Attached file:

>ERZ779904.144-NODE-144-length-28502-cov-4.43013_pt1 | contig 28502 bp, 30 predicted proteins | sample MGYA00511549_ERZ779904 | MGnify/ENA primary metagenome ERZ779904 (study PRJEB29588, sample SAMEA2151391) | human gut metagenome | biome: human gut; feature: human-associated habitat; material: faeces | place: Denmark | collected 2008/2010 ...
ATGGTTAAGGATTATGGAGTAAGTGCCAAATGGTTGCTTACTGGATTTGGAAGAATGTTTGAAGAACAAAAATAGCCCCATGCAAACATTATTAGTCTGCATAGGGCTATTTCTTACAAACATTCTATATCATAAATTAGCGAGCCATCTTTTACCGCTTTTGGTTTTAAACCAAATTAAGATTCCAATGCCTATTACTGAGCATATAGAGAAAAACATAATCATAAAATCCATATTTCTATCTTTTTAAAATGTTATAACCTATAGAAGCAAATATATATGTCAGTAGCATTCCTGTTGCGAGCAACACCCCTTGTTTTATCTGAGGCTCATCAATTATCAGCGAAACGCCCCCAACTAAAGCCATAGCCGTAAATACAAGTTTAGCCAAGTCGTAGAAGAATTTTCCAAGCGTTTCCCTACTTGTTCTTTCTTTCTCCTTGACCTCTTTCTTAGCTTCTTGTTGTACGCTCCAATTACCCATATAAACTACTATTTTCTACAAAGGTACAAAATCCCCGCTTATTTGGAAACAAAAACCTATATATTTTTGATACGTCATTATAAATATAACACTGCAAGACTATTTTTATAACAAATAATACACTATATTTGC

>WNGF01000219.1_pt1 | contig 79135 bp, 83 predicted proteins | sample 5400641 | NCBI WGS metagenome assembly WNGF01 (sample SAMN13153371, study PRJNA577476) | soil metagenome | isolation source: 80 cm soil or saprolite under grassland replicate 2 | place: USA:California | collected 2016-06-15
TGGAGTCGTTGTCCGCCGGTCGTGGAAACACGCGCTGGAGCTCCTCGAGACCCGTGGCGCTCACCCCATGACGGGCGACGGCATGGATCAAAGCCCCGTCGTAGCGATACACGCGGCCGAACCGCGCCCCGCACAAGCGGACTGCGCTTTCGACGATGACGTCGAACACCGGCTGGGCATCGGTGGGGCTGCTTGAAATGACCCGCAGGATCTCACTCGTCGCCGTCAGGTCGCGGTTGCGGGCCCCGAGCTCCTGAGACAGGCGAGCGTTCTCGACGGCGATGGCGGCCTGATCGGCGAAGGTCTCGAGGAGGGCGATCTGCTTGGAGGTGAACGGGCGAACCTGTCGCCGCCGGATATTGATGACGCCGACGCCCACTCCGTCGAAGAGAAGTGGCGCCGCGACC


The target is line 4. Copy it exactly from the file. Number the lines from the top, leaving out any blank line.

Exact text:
TGGAGTCGTTGTCCGCCGGTCGTGGAAACACGCGCTGGAGCTCCTCGAGACCCGTGGCGCTCACCCCATGACGGGCGACGGCATGGATCAAAGCCCCGTCGTAGCGATACACGCGGCCGAACCGCGCCCCGCACAAGCGGACTGCGCTTTCGACGATGACGTCGAACACCGGCTGGGCATCGGTGGGGCTGCTTGAAATGACCCGCAGGATCTCACTCGTCGCCGTCAGGTCGCGGTTGCGGGCCCCGAGCTCCTGAGACAGGCGAGCGTTCTCGACGGCGATGGCGGCCTGATCGGCGAAGGTCTCGAGGAGGGCGATCTGCTTGGAGGTGAACGGGCGAACCTGTCGCCGCCGGATATTGATGACGCCGACGCCCACTCCGTCGAAGAGAAGTGGCGCCGCGACC